I know there are a few of us kicking around here, but the more the merrier. i think there is a group of SCA related instructables even.

I've actually still got that helm for sale, I'm asking 300 for it. For custom work the price goes up a you get fancier, and down to 150 for a bare bones 4 panel spangen.
Do you know where the scadian list is on here?
http://www.instructables.com/group/SCA/
armourkris (author)  southerngent3 years ago
I'm afraid I;ve never been able to find it on purpose. I just stumble across it by acident once in a while and never remember how to get back to it when i want to.
you may have mentioned this in the instructable, but are your rounding dishes/swages made of aluminum or lead? did you make them? and how? I'm working on maille for a replica of the Gjermundbu helmet. you also may have mentioned this, but what is the best gauge of steel to work with, for a "battle ready" helm? or even armour. I have plenty of 16 gauge and some others... Thanks :D
armourkris (author)  OldOwlIronworks3 years ago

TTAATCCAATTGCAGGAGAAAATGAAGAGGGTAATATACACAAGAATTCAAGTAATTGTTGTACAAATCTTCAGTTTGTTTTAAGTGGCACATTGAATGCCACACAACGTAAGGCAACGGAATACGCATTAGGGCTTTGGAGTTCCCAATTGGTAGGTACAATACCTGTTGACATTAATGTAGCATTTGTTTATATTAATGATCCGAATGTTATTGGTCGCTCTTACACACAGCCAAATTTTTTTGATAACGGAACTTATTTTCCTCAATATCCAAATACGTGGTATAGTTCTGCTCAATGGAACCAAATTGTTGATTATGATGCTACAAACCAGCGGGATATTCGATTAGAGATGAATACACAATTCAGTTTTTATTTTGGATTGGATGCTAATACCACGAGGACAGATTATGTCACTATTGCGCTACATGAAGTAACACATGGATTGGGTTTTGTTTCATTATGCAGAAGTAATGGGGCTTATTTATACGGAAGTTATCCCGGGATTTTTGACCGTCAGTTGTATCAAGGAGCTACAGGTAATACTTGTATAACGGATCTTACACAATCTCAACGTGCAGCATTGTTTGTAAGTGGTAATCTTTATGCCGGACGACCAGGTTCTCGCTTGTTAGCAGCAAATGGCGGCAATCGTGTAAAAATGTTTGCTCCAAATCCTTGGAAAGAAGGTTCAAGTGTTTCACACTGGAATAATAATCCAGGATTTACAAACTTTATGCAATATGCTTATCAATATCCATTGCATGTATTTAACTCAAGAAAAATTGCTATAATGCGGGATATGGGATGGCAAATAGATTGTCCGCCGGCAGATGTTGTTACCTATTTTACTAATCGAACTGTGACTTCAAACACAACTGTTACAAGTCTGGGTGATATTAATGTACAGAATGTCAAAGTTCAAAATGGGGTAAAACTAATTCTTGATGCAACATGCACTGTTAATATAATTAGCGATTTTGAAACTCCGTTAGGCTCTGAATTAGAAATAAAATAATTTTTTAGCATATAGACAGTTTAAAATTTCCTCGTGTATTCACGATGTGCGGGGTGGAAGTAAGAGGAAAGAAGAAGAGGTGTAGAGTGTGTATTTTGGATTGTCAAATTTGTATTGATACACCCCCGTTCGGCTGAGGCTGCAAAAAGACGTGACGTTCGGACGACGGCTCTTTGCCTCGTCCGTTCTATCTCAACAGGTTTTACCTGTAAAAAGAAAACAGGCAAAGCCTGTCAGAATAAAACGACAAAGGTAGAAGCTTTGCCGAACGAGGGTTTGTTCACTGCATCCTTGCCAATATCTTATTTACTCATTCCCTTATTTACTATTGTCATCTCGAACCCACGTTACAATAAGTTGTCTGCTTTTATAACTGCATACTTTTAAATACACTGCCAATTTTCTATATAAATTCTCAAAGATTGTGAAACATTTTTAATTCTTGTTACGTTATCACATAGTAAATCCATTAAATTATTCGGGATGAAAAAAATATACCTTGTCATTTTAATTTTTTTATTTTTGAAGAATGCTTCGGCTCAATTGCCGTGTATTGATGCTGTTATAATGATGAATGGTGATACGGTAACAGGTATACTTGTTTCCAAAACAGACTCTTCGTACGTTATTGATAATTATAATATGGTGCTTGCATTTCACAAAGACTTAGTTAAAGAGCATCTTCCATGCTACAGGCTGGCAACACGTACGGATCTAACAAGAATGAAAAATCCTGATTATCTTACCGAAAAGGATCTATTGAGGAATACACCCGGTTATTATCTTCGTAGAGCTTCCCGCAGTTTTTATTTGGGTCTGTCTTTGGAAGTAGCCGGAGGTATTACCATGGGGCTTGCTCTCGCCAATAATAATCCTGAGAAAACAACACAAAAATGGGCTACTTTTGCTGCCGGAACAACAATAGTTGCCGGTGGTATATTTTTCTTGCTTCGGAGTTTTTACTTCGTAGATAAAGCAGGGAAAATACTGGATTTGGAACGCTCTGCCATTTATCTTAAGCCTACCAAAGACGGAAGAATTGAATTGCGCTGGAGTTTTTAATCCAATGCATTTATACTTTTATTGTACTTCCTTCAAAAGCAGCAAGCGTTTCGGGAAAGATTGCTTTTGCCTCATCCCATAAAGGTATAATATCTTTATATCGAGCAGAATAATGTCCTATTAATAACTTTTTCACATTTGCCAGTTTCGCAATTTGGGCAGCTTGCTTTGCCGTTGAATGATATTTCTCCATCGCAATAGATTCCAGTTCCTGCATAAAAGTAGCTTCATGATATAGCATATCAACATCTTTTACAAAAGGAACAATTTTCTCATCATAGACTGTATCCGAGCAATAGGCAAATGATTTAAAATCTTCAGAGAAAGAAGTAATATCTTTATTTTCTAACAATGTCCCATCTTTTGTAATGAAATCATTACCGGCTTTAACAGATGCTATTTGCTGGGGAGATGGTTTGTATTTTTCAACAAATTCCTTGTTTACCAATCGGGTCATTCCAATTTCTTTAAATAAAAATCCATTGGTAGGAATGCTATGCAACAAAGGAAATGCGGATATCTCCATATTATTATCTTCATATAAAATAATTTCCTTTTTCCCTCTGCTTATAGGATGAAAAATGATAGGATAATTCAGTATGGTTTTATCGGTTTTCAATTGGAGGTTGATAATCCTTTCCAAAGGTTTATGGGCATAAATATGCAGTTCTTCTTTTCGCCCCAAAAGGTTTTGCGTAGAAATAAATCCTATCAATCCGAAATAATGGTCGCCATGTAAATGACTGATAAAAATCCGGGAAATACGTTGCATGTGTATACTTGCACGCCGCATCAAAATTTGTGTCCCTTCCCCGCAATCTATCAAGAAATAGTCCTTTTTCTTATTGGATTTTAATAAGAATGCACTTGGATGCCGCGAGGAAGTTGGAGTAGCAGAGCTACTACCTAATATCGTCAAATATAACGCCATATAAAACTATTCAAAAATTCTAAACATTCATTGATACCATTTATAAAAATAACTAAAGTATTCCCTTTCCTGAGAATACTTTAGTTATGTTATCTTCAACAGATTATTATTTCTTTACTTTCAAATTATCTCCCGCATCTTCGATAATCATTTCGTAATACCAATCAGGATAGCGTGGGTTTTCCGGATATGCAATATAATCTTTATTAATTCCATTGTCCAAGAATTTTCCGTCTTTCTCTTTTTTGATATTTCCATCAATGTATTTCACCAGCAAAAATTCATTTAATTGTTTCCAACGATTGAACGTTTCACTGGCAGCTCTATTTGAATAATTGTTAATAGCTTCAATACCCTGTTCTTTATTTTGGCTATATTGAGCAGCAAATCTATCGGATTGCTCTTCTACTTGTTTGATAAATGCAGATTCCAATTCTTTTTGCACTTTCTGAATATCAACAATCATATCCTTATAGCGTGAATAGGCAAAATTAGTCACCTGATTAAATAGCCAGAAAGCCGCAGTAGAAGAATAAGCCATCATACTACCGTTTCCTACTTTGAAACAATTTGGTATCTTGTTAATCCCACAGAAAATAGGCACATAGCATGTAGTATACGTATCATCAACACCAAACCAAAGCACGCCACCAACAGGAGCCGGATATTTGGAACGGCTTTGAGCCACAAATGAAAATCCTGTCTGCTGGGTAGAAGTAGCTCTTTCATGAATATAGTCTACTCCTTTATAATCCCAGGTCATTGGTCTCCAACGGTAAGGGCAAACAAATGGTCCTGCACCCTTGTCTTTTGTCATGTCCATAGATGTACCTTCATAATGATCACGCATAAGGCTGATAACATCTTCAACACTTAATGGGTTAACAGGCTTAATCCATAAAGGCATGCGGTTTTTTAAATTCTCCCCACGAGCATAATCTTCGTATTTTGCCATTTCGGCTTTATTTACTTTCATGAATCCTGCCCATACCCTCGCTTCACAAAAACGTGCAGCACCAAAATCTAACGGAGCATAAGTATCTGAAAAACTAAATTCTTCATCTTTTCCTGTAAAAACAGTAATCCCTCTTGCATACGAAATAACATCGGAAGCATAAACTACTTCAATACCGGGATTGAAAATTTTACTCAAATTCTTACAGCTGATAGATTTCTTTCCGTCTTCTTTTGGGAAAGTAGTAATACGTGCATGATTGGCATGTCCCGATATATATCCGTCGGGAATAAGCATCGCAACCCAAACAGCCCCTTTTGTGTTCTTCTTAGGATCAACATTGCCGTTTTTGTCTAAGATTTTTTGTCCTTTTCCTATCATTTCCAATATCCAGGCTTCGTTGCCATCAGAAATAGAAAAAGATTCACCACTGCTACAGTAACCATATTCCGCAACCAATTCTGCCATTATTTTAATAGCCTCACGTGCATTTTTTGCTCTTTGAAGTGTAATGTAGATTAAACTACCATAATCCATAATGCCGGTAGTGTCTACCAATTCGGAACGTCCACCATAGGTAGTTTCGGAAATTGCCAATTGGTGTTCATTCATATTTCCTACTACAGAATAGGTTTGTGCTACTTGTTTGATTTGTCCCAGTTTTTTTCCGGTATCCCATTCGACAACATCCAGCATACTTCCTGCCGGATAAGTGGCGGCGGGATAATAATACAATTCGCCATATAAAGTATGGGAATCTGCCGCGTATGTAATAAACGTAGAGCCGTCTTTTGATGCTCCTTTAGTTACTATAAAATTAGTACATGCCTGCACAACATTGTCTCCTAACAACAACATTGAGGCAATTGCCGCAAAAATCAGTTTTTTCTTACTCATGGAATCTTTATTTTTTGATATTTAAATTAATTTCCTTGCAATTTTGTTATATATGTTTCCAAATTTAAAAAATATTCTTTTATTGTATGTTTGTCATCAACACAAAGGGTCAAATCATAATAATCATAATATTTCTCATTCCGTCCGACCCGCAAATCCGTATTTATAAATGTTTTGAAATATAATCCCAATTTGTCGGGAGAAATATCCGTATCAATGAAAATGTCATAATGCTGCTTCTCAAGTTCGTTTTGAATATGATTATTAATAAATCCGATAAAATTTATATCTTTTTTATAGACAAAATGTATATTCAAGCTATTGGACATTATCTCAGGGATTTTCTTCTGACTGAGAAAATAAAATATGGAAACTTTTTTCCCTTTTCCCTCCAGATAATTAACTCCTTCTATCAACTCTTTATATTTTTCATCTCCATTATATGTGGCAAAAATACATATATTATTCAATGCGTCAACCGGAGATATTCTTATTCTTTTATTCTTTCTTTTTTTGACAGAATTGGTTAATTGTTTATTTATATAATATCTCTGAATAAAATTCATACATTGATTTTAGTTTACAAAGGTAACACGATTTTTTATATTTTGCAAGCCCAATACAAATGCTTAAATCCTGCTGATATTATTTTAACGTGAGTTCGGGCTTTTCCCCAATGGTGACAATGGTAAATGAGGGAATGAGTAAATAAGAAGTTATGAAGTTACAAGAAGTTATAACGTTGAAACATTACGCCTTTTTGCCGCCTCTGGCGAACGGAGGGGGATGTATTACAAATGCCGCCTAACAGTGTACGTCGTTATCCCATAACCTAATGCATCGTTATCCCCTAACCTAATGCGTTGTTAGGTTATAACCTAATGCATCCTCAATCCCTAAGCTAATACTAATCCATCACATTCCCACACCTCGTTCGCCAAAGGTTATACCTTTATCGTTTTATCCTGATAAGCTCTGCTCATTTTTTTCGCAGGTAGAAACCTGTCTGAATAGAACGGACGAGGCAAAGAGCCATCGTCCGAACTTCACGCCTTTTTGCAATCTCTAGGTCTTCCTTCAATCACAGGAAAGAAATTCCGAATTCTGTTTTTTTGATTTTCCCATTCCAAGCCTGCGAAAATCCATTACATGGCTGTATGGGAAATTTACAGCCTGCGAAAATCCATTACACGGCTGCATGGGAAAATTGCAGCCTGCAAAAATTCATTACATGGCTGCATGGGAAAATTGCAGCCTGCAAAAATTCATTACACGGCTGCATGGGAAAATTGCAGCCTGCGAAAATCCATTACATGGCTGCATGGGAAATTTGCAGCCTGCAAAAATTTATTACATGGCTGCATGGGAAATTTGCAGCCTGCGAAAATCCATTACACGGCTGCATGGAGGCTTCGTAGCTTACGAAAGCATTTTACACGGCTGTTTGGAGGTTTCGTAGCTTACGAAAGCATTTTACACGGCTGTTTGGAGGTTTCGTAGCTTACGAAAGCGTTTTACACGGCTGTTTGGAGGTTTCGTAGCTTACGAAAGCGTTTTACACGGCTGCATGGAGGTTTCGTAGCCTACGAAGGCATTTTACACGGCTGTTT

I've got 3 dishes, deep, medium and shallow. I made the deep dish by welding a sheet of 3/16" steel over a section of 4 inch pipe, then I heated it up and bashed it into a dish with my shot-put on a stick. I used the backside of it as a mold for my medium dish and poured down melted tire weights into the backside, let it cool and knocked it out, the shallow dish is just the bottom couple inches of a coffee tin with melted tire weights poured in then i just bashed away at it with my dishing hammer till it was about 1/4 inch or so deep. the tire weights are some kind of lead alloy. it's harder than straight lead so it holds up pretty good for dishing into. plus, with a bit of time you can scrounge them up for free off the sides of roads and whatnot.
As for what thickness of steel you want to use, well, that depends on a few things, what kind of use will it see, how hard will it get hit, are there pre-set requirements you need to meet. MY sca heavy helmets are all made from 14ga, my rebated steel helmet is 16ga, and my bike helmet is 18ga.
for a bit of a general guideline, assuming you're using mild steel, I'd go with...

Helmets 16 gauge minimum if you plan on getting hit, 14 gauge is better still. the weight is what stops you from getting a concussion after all.